Wednesday, 20 July 2011

Out For Justice (1991)

Steven Seagal stretches himself yet again as a tough, New York cop out to kick ass to avenge the death of his colleague in this bloody, brutal action thriller that benefits immensely from a smattering of familiar faces in the supporting cast and pacing that never lets things slow down for too long.

Seagal plays Gino Felino (no, that really is the name that they’ve given him), a man who gets very, very upset when his partner is gunned down in the street in broad daylight by drug-addled and power-hungry maniac Richie Madano. Gino will do whatever it takes to get to Richie, even if it means upsetting the gangsters that he’s always maintained cordial relations with, arresting Richie’s family members and generally busting up shady areas that he knows Richie has been known to frequent. As Gino gets closer to Richie, the risks get higher and higher.

Director John Flynn has produced a few decent movies during his career and this is one of them, as long as you’re a fan of Seagal’s fighting style. David Lee Henry’s script isn’t bad either, managing to balance a little mystery and a little soul-searching for our leading man in between the nose-breaking and ass-kicking.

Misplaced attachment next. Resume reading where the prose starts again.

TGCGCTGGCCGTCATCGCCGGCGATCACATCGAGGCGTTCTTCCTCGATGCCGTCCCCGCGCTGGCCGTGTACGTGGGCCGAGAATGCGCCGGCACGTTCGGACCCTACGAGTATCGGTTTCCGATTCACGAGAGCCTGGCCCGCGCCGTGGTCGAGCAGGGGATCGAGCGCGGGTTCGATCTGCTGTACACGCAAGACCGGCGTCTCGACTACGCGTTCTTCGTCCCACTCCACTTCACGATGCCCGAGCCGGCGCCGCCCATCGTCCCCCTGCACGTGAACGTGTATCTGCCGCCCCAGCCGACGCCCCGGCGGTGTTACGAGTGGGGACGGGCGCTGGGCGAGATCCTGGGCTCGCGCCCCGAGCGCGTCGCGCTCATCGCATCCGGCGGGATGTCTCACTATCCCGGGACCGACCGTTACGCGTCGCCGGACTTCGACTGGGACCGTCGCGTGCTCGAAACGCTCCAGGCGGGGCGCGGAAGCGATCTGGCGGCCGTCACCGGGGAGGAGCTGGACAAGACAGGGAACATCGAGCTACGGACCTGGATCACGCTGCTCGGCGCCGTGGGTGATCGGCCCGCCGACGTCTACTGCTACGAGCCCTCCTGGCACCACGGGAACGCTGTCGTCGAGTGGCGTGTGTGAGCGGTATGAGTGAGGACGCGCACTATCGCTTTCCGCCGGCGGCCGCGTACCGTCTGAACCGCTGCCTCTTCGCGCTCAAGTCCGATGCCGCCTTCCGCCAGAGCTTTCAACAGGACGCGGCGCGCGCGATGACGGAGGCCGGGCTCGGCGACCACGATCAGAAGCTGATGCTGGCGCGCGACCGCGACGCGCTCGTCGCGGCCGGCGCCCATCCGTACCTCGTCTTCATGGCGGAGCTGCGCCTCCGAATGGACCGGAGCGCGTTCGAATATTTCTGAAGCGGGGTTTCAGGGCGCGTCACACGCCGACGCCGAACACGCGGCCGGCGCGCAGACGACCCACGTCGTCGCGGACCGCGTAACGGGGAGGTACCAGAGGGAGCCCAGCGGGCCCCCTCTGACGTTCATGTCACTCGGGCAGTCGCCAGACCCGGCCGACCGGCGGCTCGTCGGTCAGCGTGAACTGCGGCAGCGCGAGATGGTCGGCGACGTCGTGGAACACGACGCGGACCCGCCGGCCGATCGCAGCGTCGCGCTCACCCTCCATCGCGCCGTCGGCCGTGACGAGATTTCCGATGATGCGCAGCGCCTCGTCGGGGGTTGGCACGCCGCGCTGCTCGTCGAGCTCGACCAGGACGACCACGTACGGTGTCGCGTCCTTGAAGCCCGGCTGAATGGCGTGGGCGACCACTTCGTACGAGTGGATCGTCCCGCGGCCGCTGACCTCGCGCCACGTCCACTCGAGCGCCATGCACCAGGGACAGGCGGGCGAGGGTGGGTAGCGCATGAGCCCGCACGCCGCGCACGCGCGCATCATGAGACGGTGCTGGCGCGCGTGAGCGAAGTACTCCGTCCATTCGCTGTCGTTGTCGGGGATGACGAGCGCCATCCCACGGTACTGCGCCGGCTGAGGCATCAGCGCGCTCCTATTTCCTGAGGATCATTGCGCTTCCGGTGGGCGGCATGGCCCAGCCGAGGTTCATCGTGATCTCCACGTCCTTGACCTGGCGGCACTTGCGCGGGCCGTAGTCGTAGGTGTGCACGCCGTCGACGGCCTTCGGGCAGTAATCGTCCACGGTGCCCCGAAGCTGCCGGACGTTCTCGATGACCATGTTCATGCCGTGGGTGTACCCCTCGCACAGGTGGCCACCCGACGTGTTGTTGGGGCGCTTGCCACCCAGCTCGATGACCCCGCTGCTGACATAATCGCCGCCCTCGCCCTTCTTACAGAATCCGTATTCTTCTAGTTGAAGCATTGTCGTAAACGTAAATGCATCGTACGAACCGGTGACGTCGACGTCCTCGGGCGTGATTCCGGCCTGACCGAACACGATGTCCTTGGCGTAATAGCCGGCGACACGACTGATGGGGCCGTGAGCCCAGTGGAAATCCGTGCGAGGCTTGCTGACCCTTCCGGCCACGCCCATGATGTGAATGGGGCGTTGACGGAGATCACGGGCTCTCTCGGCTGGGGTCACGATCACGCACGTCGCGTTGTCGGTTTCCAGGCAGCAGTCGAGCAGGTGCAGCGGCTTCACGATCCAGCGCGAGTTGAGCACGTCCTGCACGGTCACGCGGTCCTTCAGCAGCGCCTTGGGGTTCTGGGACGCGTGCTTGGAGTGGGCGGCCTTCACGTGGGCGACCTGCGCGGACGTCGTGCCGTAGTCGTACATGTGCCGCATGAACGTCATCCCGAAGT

Seagal is, as ever, as appealing or unappealing as you’ve already decided to find him. He knows his target audience and delivers accordingly. Thankfully, he’s surrounded by some great acting this time from the likes of Jerry Orbach, Dominic Chianese (probably best known nowadays to people as “Junior” from The Sopranos) and a magnificent William Forsythe being . . . . . . . . . . . . . . . . . . . . . magnificent in the role of Richie Madano. The ladies onscreen include Gina Gershon, Julianne Margulies and Shannon Whirry in a small role.

The action scenes are enjoyable, a mix of style and harsh straightforward moves that are Seagal’s trademark. Out For Justice would, arguably, be the last Seagal film to really have that slight edge, that coating of old-school revenge thriller over the martial arts polish, and it’s all the better for it, boasting a finale as satisfying as it is bone-crunchingly painful. 

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